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US State Department Documents (P1) Saudi Arabia

The late Saudi Foreign Minister Prince Saud Al-Faisal, speaks with President Barack Obama
The late Saudi Foreign Minister Prince Saud Al-Faisal, speaks with President Barack Obama

The US State Department released documents related to US foreign policy, including many related to the Middle East and North Africa.

Hillary Clinton’s e-mails for the era of Democrats headed by Barack Obama, reveal the confusion, the loss of an effective strategy, and the disastrous dimension caused by the Democrats’ policies through the project of (Creative Chaos) that caused destruction of large areas in the Middle East and North Africa.

Here, we publish some of the messages that were leaked regarding that dangerous period that witnessed the overthrow and destruction of some countries, as well as the emergence of terrorist organizations, which received wide political and economic support from the democratic administration, such as ISIS and the militias affiliated with the Iranian Revolutionary Guard in Iraq, Syria and Yemen, in addition to the expansion  Al-Qaeda and Hezbollat.

The successful Saudi Model

The most striking was that includes the full realization that the Kingdom of Saudi Arabia is stable, prosperous and fully developed without adopting western liberal approach such as democracy, and it seems certainly that this what infuriates the elite of the ideology of the liberal left trend.

Addressed to Clinton from the former ambassador to Saudi Arabia, Charles Freeman (1989-1992), a letter to Hillary in 2001, explains the difficulty of obtaining satisfactory results in Saudi Arabia by adopting the tactics of change and influence used in the so-called Arab Spring (Creative Chaos).

Clear Understanding

Ambassador expresses: … the only society in this world that has not been penetrated by Western colonialism. No European armies have penetrated its borders, neither missionaries nor merchants.  Its capital, Riyadh, was out of reach of the infidels.  The holy cities of Makkah and Medinah remain so today.

The Saudis have been Prepared

When the Westerners finally came to Saudi Arabia, they did not come as defenders of supposed Western cultural supremacy, but as a hired aid. 

He explains that the Kingdom has stood far from global standards (Western liberal approach), as its system of government is based on tribal and Islamic traditions rather than Western models.  Adding: The king heads the royal family and Saudi society, but  he does not rule them (Th Saudi King rules through mutual understanding with the Saudis) .  The king’s responsibility is not so much to make decisions as it is to form and declare consensus, while ensuring a share of the national wealth for all, especially the less fortunate.  The Kingdom of Saudi Arabia does not impose taxes on its citizens, except for the religious tithes known as “zakat” – an annual donation of private capital of two and a half percent for charitable and other public purposes.

The Saudi Approach is Competitive

As as we can understand, Freeman to Clinton in this document, highlights his awareness of the high viability of the Saudi monarchy, which is based on Islamic laws, where all Saudis enjoy free education, free medical care from birth to death, and they can also pursue these services at home or abroad as they like.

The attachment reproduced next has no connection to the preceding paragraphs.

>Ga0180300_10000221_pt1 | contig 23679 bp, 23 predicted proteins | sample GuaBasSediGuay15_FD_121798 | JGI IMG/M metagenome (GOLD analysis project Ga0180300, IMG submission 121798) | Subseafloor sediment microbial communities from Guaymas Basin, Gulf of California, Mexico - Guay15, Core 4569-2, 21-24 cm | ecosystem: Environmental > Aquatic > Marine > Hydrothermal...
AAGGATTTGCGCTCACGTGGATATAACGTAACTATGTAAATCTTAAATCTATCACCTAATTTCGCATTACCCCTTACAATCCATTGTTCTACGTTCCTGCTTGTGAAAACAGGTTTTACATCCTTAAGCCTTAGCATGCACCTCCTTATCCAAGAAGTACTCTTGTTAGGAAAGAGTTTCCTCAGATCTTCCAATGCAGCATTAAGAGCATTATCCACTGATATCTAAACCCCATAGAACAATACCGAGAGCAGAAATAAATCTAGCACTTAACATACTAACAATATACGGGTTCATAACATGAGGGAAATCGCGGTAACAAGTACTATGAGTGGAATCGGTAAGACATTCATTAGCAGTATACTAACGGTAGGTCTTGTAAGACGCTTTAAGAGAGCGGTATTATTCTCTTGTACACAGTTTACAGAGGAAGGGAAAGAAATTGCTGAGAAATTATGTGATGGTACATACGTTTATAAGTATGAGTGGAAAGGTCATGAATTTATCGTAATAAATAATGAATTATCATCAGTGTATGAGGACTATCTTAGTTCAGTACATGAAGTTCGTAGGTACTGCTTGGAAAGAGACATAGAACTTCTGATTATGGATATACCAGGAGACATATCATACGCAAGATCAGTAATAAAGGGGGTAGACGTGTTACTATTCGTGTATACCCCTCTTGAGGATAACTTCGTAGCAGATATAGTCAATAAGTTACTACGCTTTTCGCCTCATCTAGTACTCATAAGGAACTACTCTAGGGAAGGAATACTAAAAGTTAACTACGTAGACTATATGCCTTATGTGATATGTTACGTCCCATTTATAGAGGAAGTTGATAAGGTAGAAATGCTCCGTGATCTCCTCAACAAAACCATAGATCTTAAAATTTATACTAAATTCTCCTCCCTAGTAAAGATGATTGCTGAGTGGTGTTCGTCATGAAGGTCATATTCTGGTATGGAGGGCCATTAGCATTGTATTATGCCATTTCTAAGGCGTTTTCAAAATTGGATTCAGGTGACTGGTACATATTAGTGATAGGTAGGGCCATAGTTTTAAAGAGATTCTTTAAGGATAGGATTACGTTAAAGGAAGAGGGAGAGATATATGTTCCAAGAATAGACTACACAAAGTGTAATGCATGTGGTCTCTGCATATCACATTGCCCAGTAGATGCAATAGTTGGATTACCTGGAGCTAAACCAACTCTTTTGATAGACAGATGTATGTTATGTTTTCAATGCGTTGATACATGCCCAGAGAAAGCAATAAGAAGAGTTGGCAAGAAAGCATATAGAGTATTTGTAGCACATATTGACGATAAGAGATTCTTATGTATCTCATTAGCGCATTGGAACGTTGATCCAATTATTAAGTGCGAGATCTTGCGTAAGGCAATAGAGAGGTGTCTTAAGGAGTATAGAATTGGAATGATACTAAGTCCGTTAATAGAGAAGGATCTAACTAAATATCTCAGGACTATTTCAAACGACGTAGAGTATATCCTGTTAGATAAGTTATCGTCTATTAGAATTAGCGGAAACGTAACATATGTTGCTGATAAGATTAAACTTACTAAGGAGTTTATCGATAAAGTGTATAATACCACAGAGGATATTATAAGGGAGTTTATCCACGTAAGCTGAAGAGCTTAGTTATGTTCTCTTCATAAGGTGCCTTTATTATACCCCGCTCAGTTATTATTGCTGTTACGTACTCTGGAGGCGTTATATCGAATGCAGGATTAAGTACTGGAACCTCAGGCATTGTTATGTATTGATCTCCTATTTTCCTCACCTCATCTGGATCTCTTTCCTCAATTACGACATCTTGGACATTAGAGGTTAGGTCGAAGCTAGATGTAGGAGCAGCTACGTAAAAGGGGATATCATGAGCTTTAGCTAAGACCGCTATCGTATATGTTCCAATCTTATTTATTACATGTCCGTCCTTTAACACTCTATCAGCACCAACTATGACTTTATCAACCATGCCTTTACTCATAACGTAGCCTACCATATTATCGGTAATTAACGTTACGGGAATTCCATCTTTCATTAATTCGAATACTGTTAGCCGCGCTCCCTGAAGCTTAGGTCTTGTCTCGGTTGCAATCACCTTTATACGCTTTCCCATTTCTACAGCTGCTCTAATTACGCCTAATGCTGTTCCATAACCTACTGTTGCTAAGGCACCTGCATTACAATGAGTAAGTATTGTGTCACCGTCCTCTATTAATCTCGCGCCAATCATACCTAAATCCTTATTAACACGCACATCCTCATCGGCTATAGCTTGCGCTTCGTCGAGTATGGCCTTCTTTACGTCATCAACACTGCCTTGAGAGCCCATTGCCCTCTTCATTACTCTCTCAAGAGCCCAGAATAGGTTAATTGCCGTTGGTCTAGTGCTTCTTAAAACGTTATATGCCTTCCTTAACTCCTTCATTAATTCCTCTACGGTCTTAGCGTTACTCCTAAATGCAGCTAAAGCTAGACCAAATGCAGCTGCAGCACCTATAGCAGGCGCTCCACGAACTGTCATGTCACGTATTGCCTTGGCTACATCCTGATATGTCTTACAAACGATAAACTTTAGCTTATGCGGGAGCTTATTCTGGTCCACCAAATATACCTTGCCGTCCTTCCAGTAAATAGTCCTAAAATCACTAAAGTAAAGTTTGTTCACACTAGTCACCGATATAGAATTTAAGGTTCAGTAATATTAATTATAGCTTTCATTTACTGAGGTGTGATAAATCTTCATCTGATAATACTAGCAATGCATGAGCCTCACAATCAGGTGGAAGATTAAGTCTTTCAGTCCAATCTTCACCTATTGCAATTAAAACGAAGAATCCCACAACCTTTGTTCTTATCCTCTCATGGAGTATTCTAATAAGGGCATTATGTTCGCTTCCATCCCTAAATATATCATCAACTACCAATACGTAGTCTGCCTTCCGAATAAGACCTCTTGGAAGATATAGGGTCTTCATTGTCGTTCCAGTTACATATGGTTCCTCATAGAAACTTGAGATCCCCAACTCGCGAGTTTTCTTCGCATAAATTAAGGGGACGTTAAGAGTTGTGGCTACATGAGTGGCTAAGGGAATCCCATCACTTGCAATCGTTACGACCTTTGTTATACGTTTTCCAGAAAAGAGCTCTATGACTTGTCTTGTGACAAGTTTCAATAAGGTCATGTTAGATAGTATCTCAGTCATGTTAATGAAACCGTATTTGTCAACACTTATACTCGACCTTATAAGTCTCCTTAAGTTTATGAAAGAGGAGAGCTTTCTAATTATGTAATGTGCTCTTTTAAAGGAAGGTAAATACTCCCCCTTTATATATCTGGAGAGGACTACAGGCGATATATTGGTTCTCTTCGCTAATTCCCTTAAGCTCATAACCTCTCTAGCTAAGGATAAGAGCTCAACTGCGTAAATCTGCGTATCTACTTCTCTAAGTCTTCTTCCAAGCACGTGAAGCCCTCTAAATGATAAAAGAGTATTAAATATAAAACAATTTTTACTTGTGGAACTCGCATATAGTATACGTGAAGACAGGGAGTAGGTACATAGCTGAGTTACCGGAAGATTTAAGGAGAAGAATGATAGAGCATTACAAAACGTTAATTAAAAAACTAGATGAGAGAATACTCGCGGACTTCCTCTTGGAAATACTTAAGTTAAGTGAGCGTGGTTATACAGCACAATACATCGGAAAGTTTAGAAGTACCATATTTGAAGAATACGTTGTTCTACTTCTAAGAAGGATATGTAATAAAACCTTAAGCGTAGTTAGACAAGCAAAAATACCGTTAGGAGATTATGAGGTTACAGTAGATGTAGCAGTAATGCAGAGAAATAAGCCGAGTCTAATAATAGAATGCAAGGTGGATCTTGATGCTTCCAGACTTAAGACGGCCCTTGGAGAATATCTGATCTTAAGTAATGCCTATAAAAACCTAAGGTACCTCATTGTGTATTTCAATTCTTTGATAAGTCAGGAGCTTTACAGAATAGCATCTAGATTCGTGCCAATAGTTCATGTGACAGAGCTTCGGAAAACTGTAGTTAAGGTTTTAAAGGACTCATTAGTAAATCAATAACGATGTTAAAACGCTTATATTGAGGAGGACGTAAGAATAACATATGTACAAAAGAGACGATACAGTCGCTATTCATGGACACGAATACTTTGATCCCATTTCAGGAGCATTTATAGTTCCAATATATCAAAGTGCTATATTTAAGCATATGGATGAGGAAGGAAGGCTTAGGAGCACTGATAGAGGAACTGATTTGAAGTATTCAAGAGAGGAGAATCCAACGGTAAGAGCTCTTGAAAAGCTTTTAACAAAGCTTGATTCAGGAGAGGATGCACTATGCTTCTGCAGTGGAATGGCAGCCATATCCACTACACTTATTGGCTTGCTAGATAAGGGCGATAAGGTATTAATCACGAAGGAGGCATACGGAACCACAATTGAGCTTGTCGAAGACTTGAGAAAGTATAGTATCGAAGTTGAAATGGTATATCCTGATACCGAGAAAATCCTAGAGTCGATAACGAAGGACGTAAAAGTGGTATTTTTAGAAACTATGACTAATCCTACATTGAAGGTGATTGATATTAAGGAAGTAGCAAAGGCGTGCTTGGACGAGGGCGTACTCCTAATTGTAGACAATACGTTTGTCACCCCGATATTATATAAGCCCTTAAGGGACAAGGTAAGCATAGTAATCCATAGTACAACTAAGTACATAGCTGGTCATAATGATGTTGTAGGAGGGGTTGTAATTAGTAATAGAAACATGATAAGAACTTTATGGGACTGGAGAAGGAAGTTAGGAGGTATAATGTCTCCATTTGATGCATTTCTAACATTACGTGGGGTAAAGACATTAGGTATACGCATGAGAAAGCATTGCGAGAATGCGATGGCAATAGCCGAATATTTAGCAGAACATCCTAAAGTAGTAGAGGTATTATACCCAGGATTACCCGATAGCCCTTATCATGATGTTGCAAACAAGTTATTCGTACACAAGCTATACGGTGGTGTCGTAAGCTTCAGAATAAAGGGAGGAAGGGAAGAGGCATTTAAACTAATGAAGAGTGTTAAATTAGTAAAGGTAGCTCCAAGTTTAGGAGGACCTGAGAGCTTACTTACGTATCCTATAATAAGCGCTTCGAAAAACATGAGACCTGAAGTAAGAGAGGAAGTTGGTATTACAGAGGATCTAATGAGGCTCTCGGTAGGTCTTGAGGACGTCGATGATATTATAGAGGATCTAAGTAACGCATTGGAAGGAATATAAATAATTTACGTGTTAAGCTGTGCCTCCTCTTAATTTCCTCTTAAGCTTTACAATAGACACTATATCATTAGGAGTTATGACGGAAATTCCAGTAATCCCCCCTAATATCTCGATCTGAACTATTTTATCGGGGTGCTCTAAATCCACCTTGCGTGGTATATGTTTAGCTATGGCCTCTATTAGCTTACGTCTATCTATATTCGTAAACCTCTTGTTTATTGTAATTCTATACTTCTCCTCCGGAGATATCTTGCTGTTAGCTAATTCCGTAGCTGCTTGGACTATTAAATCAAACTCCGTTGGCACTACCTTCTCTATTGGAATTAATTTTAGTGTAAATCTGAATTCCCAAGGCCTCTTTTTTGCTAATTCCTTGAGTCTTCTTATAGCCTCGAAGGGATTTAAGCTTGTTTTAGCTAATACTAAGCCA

The former American ambassador explains the merit of the advanced alternative represented by the nature of the Saudi system in competing with the ruling systems of different ideologies globally, especially democracy, saying:The Kingdom does not have a parliament, although it has informal mechanisms to consult with its citizens on political issues.  He affirmed that the Kingdom of Saudi Arabia has definitely upended a basic principle of American political philosophy.  “No representation without taxes.”

The Entrenchment of Saudi Society

He continues: Despite the rapid development, the strong family structure that characterized the traditional Saudi society has remained largely the same.  It’s really moving to see how children and grandchildren care for the elderly in the Kingdom.  This is reflected in the fact that almost none of its citizens have emigrated, although many of them have second homes abroad, and some, such as Osama bin Laden, have been exiled, due to deviant behavior.  For a long time, it was easier for journalists and academics to obtain a Tibetan visa than Saudi Arabia.

Development and Donation

Charles Freeman establishes the effective value of the Saudi regime, saying: Unlike some countries … Saudi Arabia has invested its oil wealth at home, not abroad, even though it has long been generous in foreign aid.  (At one point it was donating 6% of the GDP to others, mostly Muslim countries.)

He adds that extreme poverty in the pre-oil period is now, at most, a grim memory.  Over the life of elderly Saudis, per capita income in the kingdom has increased by nearly 100%, and mud-walled villages of sparsely populated population have grown into mega-cities adapted to the architecture of the 21 century.

Effective Education System

Freeman draws attention to a fundamental point of this paradox: Saudis today are not only educated, but many of them have university degrees.  There are more US PhD.’s in the Saudi Cabinet than there are in the Cabinet and Congress combined in the United States.

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